Participants were followed up for 12 months and were scheduled for review at 1, 3, 6, and 12 months. Participants were contacted by telephone if they missed a scheduled visit by 2 weeks. Participants were to report to the hospital if they developed any complications or health concerns. During the visits, participants were asked about their condition of health; if they had discontinued the intrauterine conception; if they had experienced any complications such as lower abdominal pain, purulent vaginal discharge, or fever; intrauterine contraception expulsion; or hormonal side effects. Physical examination to determine the presence of abdominal, cervical, or adnexal tenderness and adnexal masses was done. Speculum vaginal examination was carried out to check for presence of intrauterine contraception strings, purulent vaginal discharge, and inflammation of the vagina or cervix. The findings were recorded on standard clinical record forms. Women clinically diagnosed with pelvic inflammatory disease (PID) were managed according to the hospital protocol and those who had missing intrauterine contraception strings underwent pelvic ultrasonography to determine if the intrauterine contraception was still in position.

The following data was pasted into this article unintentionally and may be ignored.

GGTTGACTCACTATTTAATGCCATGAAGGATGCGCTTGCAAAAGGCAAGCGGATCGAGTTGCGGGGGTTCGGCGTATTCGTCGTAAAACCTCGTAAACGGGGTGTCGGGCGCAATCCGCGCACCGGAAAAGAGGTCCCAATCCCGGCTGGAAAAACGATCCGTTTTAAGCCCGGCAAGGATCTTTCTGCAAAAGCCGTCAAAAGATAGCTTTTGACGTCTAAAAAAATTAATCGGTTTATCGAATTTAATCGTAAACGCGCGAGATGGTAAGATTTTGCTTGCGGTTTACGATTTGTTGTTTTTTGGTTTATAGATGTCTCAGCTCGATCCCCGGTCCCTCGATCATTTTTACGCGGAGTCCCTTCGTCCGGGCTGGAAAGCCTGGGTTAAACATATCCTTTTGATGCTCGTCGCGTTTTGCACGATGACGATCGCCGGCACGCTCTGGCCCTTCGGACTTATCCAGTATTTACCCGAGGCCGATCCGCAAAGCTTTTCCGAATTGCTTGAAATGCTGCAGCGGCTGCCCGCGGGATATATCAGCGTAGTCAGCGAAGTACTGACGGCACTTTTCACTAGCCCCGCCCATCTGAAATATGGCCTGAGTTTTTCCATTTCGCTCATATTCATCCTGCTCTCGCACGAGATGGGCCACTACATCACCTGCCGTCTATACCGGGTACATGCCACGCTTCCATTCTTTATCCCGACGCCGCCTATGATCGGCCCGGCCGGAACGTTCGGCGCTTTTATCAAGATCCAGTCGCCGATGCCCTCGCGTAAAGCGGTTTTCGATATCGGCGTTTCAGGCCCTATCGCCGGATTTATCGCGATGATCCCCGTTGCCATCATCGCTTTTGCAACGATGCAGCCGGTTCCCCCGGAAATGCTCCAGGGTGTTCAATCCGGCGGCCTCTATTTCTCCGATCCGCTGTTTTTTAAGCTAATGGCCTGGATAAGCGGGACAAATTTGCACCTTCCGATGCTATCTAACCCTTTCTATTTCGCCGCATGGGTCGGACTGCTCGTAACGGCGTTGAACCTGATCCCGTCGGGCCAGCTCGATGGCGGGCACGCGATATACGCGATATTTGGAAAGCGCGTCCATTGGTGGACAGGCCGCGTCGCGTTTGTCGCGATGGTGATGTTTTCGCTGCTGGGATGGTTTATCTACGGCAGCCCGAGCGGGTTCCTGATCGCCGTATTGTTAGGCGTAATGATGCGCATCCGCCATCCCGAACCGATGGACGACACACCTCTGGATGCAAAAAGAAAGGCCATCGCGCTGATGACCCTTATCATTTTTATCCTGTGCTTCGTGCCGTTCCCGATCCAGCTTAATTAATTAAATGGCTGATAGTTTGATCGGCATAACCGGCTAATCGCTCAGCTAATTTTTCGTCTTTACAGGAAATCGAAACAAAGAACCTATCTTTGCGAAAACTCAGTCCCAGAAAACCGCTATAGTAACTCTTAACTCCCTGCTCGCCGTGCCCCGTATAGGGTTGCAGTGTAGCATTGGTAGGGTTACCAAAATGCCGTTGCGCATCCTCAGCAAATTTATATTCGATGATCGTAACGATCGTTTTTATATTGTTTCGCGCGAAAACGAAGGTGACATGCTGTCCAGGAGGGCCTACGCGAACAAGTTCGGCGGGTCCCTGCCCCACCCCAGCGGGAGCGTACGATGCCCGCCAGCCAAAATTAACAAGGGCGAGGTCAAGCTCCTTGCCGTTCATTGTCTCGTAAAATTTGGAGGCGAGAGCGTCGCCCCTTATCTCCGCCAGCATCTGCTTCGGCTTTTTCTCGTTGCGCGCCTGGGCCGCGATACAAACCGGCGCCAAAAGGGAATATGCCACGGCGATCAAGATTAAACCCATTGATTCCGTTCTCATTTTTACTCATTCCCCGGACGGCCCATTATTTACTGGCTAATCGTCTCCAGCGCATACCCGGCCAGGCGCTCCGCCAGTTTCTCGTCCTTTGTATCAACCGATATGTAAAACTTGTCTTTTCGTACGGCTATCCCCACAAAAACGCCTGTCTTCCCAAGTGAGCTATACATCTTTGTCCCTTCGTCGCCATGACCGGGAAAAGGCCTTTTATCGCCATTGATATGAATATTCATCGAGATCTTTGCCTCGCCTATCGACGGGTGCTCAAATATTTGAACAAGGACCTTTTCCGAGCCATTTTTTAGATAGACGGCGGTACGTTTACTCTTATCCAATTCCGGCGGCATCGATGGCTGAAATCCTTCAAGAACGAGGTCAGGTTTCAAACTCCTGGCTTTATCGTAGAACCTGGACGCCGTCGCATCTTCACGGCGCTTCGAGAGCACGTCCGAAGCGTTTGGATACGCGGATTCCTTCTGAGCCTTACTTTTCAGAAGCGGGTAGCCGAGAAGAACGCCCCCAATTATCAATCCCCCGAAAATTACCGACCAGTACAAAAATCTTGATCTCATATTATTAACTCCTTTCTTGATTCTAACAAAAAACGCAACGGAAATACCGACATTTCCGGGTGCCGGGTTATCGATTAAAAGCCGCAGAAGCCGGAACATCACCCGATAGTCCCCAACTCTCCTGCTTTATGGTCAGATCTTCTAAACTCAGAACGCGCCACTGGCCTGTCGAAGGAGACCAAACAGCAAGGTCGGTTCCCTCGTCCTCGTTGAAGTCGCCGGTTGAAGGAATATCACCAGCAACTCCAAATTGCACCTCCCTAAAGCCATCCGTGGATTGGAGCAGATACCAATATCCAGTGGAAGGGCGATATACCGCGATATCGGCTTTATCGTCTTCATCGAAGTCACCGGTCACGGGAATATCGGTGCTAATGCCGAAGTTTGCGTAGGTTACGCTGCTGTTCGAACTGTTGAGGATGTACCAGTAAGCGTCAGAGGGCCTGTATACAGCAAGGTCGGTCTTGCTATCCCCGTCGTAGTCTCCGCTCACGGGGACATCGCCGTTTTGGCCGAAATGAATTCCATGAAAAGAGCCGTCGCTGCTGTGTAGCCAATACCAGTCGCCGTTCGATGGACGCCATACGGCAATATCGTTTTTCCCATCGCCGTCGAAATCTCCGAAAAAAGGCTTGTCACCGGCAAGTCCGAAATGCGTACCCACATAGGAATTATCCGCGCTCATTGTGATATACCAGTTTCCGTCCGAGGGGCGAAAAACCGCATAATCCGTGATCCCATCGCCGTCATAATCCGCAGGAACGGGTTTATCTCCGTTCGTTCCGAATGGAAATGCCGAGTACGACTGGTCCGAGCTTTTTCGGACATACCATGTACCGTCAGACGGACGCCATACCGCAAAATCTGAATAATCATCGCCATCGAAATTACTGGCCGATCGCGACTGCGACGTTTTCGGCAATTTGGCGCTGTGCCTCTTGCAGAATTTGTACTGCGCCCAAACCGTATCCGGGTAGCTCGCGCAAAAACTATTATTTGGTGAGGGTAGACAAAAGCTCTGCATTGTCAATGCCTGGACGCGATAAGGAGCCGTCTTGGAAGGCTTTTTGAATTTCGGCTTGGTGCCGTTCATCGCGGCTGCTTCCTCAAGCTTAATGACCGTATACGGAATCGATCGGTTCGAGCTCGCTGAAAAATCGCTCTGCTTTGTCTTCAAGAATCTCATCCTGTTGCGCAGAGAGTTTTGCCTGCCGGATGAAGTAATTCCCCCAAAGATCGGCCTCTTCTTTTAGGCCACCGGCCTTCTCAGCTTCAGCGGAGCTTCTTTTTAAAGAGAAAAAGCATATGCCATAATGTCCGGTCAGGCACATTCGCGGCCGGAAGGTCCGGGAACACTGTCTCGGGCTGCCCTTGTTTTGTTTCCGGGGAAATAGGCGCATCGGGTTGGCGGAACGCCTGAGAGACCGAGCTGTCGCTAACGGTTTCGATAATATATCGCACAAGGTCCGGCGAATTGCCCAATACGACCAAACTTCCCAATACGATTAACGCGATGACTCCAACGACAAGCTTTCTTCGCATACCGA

The primary outcome was discontinuation of IUD for any reason within 1 year of placement. We assigned the date the IUD was removed as the discontinuation date. The secondary outcomes were complete or partial IUD expulsion, heavy menstrual bleeding, and clinical PID within 1 year of IUD insertion. We defined heavy bleeding as prolonged menstrual flow of more than 7 days or passage of blood clots. Pelvic inflammatory disease was defined as described by the Centers for Disease Control and Prevention.19 Under this classification, PID was defined as lower abdominal pain in the presence of cervical motion or adnexal tenderness, body temperature greater than 38°C, adnexal mass, and presence of purulent vaginal discharge. Expulsion was complete if the IUD was fully extruded through the cervical canal into the vagina and partial if the IUD was extruded from the uterine cavity into the cervical canal. Amenorrhea was defined as absence of menstrual periods for at least 90 days. The hormonal side effects included history of headaches, breast tenderness, weight changes, nausea, reduced libido, acne, bloating, loss of appetite, and backache. We performed one interim analysis when the accumulating follow-up data had accrued approximately half the estimated sample size according to O'Brien-Fleming boundaries (DeMets error-spending function) at a level α=0.05 (two-sided); the significance level for the final analysis was α=0.0459. A standardized test statistic was calculated for the rate of intrauterine contraception discontinuation and all adverse effects based on accrued data. The Data Safety and Monitoring Board recommended continuation of the study.